The U.S. Department of Veterans Affairs doled out $416 million in Post-9/11 GI Bill overpayments during the 2014 fiscal year, the U.S. Government Accountability Office found in a new report. The VA provided $10.8 billion in GI Bill benefits to 800,000 student veterans last year. But overpayments affected about one in four veteran beneficiaries, according to the GAO report. As of November 2014 the VA still was collecting $152 million in overpayments from last year and another $110 million from previous years.
Enrollment changes and college errors are primary drivers of the overpayments, the GAO said. And inadequate guidance, processes and training have limited the VA's ability to reduce overpayments. Many veterans may not realize they can incur overpayments as a result of enrollment changes, because the VA gives them limited guidance on its policies, according to the GAO.
Senator Tom Carper of Delaware, the senior Democrat on the Senate's Homeland Security and Governmental Affairs Committee, responded to the report with a written statement. He said the VA typically fails to account for when a student changes enrollment status during the course of a semester. That means when a student drops a class, the resulting overpayment to the college can result in the veteran unknowingly owing a sizable debt to the federal government.
"I'm concerned the VA’s current system for administering Post-9/11 GI benefits is too confusing, and that the burden for repaying overpayments falls disproportionately on veterans, many of whom may be unaware that they may have been given too much money and owe it back," Carper said. "Ultimately, we must ensure that we are not, through poor management of this program, placing yet another barrier to success in front of veterans trying to get a high-quality education."
The VA accepted the GAO's recommendations for fixing the problem and has begun working on making those changes.
Ben Carson, among the leading candidates for the Republican presidential nomination, on Wednesday renewed his call for federal monitoring of colleges' potential political bias. Appearing on Glenn Beck's radio show, Carson was asked if he favored shutting down the Education Department. Carson surprised his host by saying that he had a job for the department. That job: "It would be to monitor our institutions of higher education for extreme political bias and to deny federal funding" when such bias is found. His campaign staff did not respond to a request from Inside Higher Ed for a definition of the type of bias that merits denial of federal funds.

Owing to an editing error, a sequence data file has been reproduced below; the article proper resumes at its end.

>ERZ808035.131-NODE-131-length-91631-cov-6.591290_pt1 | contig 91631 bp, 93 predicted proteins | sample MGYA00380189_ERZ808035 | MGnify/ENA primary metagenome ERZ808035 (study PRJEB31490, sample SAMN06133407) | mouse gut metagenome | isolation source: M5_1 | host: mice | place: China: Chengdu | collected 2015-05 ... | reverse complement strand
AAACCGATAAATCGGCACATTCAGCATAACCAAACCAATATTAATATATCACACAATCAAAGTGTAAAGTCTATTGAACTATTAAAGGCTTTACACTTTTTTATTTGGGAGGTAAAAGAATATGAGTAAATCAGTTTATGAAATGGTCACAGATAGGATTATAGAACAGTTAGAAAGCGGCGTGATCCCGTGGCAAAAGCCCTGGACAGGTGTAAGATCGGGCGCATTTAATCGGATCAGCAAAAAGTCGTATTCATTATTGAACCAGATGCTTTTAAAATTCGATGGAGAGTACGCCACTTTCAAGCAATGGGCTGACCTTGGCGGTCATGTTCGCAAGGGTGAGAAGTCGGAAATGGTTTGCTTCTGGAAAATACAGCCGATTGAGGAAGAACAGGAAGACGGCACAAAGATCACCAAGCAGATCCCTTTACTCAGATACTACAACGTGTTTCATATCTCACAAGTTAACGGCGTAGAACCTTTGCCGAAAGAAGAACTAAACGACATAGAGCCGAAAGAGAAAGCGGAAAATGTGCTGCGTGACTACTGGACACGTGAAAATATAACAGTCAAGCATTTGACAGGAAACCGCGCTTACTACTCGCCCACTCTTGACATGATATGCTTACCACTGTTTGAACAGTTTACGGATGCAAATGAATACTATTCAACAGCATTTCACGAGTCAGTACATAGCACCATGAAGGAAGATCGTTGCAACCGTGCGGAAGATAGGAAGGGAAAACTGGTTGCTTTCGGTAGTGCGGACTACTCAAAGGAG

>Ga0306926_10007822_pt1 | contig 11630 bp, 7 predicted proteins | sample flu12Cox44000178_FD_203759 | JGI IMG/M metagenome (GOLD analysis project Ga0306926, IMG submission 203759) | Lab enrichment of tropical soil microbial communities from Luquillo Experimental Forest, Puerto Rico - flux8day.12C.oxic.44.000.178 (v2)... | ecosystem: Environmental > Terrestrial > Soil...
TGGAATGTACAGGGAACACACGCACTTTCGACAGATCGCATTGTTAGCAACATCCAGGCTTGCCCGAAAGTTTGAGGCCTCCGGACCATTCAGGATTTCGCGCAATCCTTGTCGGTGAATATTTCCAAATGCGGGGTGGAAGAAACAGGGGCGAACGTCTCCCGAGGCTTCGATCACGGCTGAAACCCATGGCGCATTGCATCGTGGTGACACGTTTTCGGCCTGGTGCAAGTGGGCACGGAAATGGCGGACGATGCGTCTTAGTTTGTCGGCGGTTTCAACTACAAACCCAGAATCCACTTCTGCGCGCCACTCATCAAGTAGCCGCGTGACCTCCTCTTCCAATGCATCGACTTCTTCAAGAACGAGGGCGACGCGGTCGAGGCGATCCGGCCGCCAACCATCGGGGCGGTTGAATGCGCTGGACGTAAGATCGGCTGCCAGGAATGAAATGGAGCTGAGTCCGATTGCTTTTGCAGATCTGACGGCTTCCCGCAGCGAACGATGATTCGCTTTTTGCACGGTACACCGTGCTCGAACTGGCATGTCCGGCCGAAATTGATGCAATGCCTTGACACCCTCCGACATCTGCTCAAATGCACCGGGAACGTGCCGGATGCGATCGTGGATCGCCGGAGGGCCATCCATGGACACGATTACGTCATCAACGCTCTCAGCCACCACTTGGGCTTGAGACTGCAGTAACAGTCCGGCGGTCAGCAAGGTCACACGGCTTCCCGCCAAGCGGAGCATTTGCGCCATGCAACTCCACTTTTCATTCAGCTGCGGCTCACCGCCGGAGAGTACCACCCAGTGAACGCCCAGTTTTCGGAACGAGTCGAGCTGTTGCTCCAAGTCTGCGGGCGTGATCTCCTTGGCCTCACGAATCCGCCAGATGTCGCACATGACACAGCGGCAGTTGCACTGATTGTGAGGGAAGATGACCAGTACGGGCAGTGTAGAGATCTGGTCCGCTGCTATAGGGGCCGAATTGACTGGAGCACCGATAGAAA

The exchange starts at about 3:26 of the video below.
In a rare move of coordinated reproof, leaders of the faculty governance bodies of eight Big Ten universities are rallying around their counterparts at the University of Iowa -- decrying the lack of faculty consultation that went into the university's most recent presidential search. And at Iowa, the protests are continuing.
The Iowa Board of Regents selected the businessman Bruce Harreld as the institution's next president, despite widespread faculty opposition to Harreld's candidacy. Shortly after the selection, the Faculty Senate at Iowa passed a vote of no confidence in the governing board, saying the selection showed "blatant disregard for the shared nature of university governance."
Now leaders of the faculty governance bodies at eight of Iowa's Big Ten colleagues have signed a statement supporting the no-confidence vote. The statement was signed by leaders of the faculty groups at Indiana, Northwestern and Purdue Universities, and the Universities of Michigan, Minnesota, Nebraska at Lincoln, Wisconsin at Madison and Illinois at Urbana-Champaign. "Principles of shared governance dictate that the voice of the faculty, which carries out the core mission of the university, is accorded considerable weight in all important decisions of university governance. In appointing Bruce Harreld as the president of the University of Iowa against overwhelming opposition from the faculty, the Board of Regents, state of Iowa, appear to have violated these principles," the statement reads. "We call on the Board of Regents, state of Iowa, to adhere to the principles of shared university governance and to ethical behavior and transparency."
At Iowa on Wednesday, hundreds of protesters interrupted a Board of Regents meeting, chanting, "Resign, resign," and urging board members and Harreld to quit, The Gazette reported. While board members didn't in fact resign, protest organizers said that they would continue their efforts.